What if I purposely wreck my credit?

A bit of a click-baity title, I know. But I want to go through a ‘thought-experiment.’ Imagine the ‘what if’ without having to ruin anything.

What is the purpose of your credit record?

  • Determine how ‘worthy’ you are to get a loan
  • Determine if you’ll pay your rent on time
  • One of the factors in determining how ‘employable’ you are
  • A factor in how likely you are to file an insurance claim
  • Verify your identity by asking questions about information on your record

Wow. A credit record affects key parts of our life –work, where we live, and the quality of our insurance. If you just want to blow up your life, trashing your credit is a solid part of that plan.

Could there be ways of removing the apparent tyranny of our credit record? Probably not entirely. But could we reduce it?

Don’t take on debt

Many of us can’t remove all debt from our lives. If you can purchase a place to live with cash, you are very fortunate and a minority. Where you live will likely be influenced by your credit (see rent discussion below).

But what about other debt? Credit cards, auto loans, medical credit, etc. You could avoid these with very disciplined financial management. Worthwhile goal?

Rent don’t mortgage

There could be scenarios where individual landlords don’t check credit or may not put as much value on a credit score. Maybe your buddy’s uncle has a place to rent. You stay there forever because you pay your rent on time despite a sketchy credit score. But then the uncle decides landlording is a pain and sells up. Out you go to look for a new place to live. How limiting is your credit score?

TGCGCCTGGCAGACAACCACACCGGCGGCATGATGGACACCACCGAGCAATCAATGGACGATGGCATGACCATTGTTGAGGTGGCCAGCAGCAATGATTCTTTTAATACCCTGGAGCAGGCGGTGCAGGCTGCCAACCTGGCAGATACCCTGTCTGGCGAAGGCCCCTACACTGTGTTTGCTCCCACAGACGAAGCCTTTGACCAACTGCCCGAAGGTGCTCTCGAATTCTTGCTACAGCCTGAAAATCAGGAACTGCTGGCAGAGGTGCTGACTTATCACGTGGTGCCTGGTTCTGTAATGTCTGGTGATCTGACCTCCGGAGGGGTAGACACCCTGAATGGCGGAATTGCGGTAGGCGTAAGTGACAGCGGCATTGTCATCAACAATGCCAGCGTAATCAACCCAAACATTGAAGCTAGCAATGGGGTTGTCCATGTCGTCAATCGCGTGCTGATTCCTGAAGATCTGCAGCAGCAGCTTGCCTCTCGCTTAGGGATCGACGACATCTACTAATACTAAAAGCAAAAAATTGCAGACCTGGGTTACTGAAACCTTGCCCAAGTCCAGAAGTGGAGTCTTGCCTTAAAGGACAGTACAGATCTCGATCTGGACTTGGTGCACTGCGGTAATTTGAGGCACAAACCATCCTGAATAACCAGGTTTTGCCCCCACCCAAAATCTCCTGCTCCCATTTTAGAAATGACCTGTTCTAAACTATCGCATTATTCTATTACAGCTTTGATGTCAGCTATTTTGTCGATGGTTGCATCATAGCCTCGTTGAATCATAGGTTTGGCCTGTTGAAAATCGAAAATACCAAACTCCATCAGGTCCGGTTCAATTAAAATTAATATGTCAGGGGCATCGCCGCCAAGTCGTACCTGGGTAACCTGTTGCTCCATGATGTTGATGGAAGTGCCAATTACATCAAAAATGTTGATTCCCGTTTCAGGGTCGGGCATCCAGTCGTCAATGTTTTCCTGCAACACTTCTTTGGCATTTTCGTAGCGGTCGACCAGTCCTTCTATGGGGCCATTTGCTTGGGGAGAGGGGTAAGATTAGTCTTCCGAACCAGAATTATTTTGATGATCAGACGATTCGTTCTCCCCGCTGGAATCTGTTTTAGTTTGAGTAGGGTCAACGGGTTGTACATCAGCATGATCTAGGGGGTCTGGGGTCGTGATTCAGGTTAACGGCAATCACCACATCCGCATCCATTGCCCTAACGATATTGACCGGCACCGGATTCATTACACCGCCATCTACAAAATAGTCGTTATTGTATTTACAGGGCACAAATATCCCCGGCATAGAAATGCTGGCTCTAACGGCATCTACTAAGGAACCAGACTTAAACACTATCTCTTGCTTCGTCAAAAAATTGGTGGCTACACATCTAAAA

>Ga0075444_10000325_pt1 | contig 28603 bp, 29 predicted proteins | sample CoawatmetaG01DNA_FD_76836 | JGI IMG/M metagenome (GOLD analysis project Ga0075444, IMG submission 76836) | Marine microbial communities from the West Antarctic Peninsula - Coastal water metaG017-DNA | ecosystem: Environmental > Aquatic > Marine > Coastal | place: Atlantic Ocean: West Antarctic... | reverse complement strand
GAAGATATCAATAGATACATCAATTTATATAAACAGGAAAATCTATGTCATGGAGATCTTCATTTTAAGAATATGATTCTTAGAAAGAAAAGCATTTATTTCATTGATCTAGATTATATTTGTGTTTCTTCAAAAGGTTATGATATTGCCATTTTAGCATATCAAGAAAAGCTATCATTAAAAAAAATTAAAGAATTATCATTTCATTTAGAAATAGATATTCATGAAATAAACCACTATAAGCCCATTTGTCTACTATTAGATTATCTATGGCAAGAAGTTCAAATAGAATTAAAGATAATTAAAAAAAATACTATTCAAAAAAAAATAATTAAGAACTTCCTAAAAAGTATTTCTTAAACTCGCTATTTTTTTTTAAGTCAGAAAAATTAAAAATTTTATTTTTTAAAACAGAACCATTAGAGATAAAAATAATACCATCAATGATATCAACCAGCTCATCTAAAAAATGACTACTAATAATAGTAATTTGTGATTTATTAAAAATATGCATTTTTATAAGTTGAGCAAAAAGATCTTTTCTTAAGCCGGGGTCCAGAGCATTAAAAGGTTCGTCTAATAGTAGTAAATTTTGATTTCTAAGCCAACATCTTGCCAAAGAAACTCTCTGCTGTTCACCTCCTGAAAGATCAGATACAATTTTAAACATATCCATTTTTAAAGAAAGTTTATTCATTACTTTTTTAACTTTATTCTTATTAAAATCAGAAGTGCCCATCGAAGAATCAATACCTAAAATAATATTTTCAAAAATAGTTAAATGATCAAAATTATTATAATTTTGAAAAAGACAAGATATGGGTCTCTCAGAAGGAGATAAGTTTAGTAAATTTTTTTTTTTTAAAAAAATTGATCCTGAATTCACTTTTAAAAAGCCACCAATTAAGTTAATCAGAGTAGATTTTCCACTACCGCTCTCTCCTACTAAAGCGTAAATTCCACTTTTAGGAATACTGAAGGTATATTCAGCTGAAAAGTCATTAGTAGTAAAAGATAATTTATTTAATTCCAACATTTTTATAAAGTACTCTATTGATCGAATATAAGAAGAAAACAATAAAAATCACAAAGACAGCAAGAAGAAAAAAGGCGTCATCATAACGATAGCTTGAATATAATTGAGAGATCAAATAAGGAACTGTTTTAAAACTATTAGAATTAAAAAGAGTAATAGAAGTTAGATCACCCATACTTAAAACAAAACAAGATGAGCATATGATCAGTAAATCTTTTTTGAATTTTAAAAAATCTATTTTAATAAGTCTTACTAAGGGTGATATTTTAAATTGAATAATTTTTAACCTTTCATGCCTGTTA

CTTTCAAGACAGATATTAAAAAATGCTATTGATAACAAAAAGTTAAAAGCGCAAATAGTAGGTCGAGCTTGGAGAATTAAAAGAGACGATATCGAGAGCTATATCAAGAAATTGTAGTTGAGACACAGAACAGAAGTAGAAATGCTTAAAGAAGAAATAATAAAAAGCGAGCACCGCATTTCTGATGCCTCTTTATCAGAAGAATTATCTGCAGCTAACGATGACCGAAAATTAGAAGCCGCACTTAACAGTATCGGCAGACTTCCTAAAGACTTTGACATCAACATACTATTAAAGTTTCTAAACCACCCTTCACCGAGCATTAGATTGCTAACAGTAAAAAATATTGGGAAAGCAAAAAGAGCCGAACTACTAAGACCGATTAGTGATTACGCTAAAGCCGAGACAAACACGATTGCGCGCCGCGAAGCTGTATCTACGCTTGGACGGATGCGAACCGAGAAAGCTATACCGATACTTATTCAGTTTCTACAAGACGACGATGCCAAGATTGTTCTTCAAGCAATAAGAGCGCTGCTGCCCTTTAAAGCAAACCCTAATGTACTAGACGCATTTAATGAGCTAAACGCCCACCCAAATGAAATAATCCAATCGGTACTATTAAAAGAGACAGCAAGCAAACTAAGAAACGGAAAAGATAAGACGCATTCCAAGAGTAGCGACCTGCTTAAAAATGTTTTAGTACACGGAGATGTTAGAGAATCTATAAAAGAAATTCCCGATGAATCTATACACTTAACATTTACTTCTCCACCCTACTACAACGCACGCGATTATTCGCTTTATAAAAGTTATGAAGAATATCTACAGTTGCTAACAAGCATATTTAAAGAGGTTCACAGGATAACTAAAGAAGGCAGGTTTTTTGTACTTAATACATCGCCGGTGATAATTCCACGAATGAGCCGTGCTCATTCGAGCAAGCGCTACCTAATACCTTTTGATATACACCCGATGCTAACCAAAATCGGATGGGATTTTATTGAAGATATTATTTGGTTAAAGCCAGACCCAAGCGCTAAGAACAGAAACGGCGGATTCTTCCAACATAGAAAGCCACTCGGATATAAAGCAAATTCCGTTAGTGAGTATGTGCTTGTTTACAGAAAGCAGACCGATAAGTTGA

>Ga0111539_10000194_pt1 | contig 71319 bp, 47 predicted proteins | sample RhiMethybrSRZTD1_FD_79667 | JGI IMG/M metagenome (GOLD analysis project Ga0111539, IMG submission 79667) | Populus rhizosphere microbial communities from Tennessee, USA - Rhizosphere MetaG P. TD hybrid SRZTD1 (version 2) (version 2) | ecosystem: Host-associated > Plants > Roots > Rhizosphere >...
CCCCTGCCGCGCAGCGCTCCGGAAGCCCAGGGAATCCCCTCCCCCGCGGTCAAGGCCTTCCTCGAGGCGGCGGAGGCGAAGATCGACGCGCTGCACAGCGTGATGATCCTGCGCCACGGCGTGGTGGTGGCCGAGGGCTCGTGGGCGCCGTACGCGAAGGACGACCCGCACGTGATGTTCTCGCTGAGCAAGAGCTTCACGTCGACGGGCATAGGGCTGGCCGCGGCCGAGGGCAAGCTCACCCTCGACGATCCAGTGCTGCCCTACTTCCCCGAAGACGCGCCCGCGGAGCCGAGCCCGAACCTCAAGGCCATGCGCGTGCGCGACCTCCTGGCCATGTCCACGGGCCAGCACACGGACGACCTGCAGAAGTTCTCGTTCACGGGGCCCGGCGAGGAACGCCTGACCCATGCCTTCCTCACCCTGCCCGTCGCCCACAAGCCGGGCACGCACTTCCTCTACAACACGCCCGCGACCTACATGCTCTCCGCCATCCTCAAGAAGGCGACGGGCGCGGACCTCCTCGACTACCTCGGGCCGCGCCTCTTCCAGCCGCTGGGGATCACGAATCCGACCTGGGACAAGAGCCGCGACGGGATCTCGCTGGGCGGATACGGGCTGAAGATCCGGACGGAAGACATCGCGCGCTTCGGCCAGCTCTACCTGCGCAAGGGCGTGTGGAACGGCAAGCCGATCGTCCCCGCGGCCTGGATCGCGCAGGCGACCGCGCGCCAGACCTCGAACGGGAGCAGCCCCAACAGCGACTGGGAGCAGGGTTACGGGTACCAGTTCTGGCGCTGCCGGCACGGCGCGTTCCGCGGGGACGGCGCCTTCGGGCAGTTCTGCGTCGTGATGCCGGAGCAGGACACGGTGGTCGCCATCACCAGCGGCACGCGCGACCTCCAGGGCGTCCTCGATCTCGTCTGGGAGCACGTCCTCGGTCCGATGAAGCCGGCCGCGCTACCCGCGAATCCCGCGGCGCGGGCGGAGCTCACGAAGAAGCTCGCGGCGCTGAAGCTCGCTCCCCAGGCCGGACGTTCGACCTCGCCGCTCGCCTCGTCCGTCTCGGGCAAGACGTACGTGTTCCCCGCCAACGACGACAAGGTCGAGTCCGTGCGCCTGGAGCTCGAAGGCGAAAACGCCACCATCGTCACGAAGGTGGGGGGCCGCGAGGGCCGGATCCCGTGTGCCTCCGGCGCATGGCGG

Become self-employed or start a business

If you don’t want a potential employer judging you based on your credit history, become the boss (or work in a state that outlaws the practice). Just make sure you don’t need a line of credit to run your new-fangled business.

Don’t carry insurance or pay more for insurance

It’s tough to avoid insurance carriers using your credit as a factor in determining your premiums (unless you live in a state that outlaws the practice). Self-insuring is only for the privileged few, and some states still require you to carry minimum auto liability coverage. If your credit is shitty, expect to pay more or have the pool of available insurers shrink.

This discussion is mostly academic since you have a credit record, whether you use credit or not. What would be the point of ruining your credit? Allow you to thumb your nose at a system that didn’t ask your consent to participate? Not sure that’s as fun as it sounds.

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